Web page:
Other than a tiny portion of the population with specific kinds of brain damage, everyone can learn to become smarter and more empathic.
When we study things that involve solving problems, and repeatedly solve different types of problems, we become smarter.
When we practice doing things that lead to creativity, we become more creative.
And when we put ourselves inside other people’s heads to figure out what they might be feeling, we become more empathic.
Self-hypnosis can be used to facilitate each of these.
For example, we can spin up a time-distorted hypnotic reality, and run different problem scenarios inside our heads in record time.
Or we can step into that world as the person whose perspective we’d like to take on. When we take on someone else’s perspective enough, we become more empathic. We can also begin to take on their skills by allowing our unconscious mind to cause us to do and think what they would have done and thought.
Self-hypnosis and meditation are very similar to one another.
We use both to strengthen the links inside our minds, which enables us to think more clearly, be more creative, and generally become better at all the things I’ve mentioned in this article.
In practical terms, it’s easiest to think of self-hypnosis as being the gateway to meditation.
But there’s really no need to distinguish between them at all. Every means of meditating that I’ve come across is a self-hypnosis induction. And once you’re in hypnosis, you can choose to do anything you wish, including meditating.
Since I spend a lot of time pondering the workings of the universe, to me self-hypnosis and meditation are essentially the same thing. The only thing that’s really different is the intent.
Regardless of whether you view them as being the same or different, the fact is that both result in changes to the brain that help to increase focus. And when we’re focused, it’s easier to do just about everything.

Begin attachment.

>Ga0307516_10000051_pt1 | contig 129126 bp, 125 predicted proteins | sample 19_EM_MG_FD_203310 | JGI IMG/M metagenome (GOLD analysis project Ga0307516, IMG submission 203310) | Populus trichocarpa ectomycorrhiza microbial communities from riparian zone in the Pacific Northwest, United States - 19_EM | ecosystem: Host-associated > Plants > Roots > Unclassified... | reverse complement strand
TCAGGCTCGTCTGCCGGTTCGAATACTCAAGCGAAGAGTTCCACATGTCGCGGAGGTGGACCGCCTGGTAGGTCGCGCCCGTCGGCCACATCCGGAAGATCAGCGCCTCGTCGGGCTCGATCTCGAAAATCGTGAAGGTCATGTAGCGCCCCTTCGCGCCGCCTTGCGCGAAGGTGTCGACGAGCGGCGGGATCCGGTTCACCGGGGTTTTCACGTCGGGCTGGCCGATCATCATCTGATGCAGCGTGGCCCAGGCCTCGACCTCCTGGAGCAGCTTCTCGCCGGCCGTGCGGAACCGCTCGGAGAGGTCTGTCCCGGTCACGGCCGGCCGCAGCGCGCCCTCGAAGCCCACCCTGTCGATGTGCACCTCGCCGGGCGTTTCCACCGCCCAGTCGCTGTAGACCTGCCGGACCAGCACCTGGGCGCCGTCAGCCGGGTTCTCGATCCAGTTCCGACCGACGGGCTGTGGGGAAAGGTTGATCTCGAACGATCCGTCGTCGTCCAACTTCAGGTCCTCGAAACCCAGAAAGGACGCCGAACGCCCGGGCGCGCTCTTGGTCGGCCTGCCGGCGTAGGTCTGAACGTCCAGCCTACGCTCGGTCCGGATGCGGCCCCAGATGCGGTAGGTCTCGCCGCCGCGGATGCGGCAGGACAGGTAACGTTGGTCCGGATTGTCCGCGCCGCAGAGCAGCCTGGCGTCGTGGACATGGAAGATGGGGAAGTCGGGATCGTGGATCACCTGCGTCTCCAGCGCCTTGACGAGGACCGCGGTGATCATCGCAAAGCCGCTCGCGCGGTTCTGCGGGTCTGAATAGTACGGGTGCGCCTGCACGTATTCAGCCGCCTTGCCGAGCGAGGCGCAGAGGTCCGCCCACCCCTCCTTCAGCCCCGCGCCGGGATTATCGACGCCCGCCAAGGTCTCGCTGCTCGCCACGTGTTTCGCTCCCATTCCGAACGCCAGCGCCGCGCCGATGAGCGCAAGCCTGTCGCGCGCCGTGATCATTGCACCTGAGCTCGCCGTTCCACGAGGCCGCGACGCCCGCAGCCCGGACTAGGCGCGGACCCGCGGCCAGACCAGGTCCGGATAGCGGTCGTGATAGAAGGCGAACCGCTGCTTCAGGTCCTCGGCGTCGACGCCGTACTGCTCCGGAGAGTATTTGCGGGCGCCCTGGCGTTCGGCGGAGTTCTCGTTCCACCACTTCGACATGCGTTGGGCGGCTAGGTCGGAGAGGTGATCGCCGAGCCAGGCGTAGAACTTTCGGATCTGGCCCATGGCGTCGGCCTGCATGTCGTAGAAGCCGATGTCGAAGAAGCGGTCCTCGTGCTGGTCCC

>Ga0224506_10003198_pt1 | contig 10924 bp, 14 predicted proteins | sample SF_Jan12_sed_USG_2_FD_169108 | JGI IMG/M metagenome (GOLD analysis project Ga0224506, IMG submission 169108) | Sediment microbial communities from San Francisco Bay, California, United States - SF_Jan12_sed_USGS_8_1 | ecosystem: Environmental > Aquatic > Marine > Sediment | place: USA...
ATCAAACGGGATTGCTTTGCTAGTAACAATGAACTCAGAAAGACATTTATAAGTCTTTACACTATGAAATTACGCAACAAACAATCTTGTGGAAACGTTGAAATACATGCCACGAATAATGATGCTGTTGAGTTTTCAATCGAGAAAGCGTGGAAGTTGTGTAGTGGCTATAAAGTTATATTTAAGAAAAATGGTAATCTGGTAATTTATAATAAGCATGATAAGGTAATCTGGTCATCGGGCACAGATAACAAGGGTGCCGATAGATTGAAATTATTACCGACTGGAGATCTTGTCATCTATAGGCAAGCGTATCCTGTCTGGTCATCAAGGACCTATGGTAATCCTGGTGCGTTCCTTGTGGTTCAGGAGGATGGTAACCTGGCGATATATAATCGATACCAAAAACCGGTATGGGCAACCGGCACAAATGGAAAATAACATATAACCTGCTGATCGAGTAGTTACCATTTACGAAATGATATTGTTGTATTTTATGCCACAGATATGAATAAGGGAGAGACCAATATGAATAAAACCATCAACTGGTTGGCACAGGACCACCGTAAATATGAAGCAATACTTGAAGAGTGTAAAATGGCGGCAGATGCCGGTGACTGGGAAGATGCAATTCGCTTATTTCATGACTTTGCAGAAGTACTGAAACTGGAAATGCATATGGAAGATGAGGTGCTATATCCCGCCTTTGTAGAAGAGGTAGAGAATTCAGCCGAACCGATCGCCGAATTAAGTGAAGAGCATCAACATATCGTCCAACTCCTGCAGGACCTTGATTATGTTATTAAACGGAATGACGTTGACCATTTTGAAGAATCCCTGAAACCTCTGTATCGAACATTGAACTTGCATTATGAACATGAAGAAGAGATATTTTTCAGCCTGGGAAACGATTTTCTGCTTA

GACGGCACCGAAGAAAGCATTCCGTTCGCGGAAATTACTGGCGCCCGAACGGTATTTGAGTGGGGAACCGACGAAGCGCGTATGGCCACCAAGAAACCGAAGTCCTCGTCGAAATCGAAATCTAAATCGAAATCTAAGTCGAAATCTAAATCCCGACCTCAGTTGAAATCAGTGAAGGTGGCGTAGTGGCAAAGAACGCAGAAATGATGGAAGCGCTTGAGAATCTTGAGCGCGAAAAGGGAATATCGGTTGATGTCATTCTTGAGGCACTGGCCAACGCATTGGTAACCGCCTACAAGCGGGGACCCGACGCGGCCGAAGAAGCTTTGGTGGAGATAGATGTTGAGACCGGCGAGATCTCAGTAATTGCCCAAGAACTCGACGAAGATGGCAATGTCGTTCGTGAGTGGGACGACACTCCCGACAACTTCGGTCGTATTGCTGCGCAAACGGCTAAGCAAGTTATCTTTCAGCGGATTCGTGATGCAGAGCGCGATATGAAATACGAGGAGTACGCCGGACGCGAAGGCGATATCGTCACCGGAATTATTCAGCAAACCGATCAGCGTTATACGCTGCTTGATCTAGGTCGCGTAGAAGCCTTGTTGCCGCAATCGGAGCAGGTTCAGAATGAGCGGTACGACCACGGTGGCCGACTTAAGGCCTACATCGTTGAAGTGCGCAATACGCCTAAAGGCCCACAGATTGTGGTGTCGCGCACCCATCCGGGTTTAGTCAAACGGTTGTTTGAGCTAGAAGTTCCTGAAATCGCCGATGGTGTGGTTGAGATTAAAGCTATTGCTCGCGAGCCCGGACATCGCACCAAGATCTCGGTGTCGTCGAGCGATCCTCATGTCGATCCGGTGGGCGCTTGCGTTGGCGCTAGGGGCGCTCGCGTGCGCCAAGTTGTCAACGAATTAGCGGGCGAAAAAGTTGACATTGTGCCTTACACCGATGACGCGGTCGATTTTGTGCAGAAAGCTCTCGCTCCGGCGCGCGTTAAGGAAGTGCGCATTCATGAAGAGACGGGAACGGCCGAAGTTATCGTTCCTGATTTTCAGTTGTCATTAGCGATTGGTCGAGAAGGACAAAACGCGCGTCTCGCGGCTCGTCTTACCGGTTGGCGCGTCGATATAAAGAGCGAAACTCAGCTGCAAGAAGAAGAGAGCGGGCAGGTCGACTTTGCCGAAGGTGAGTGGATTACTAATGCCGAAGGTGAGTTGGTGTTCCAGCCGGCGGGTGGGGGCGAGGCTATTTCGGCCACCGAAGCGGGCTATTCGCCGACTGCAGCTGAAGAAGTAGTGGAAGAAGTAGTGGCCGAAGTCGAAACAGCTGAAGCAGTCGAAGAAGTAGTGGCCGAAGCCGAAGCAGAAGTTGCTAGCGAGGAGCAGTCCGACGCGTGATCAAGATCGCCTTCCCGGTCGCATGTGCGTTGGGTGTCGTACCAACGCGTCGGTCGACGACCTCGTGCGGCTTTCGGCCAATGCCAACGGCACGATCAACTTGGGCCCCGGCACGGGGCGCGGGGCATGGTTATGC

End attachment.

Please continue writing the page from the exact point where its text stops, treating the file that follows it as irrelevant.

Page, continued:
Every single one of us dreams just about every night. It’s required for our brains to function correctly.
For most of us, those dreams are experienced as something we have no control over.
As it turns out, it’s possible to learn to take control of your dreams and shape them in any way you might choose.
Once you can do this, your dreams become an extension of your waking life. Except that you’re in a universe over which you have total control.
Lucid dreams can be used to do anything that can be done with self-hypnosis.
All that’s needed to have lucid dreams is a way to wake up inside them, and a way to remember them afterwards. Each of these is easy to learn to do.
Once you have those two skills, self-hypnosis can be used to step directly from being awake to being inside a lucid dream on demand.
If you’d like to know more about how to have lucid dreams and take back some of those hours lost to sleep every night, you might enjoy reading my article How to Have Lucid Dreams next.
Become a better hypnotist
When we’re hypnotizing others, one of the most important things to do is go into hypnosis ourselves first.
This gives our hypnosis subjects something to copy, which can massively increase our results.
With highly responsive subjects, it’s even possible to hypnotize them by doing nothing more than hypnotizing yourself.
You go into hypnosis, and they follow right along.
After all, what could be more compelling than seeing someone else going into the place they want to go?
Beyond that, you can spin up time-distorted hypnotic realities, and then test different hypnosis processes inside your own mind before using them on a subject.
And since the process is driven by the unconscious mind, outcomes inside these hypnotic realities tend to be a reasonably accurate representation of what will happen when we do them on a real, live subject.
The possibilities are endless.
Or at least, if there is an end, I can’t see it yet!
How to hypnotize yourself
That was a lot of stuff.
But it gets better!
In this article we’ve barely scratched the surface of what’s possible with self-hypnosis. At the start, I mentioned that self-hypnosis can be used to do pretty much anything you might see a hypnotherapist or NLP practitioner about.
Before we can do that, we need to know how to hypnotize ourselves.
And naturally, I’ve written an article on that too!
The truth is there are countless ways that you can hypnotize yourself.
And you only need one to get started.
If you’d like to get started with self-hypnosis, you might enjoy reading my article on how to do it next. Inside it, I give a simple process you can follow to induce self-hypnosis, and then I show you how to set things up so that you can get back into self-hypnosis almost instantly any time you might choose.
How instantly you ask?
I use a method essentially the same as the one given in that article to induce self-hypnosis in less than a second. It’s literally a switch inside my mind.
So if you’d like to know how to create your own self-hypnosis switch, go and check out How to Hypnotize Yourself Instantly right now!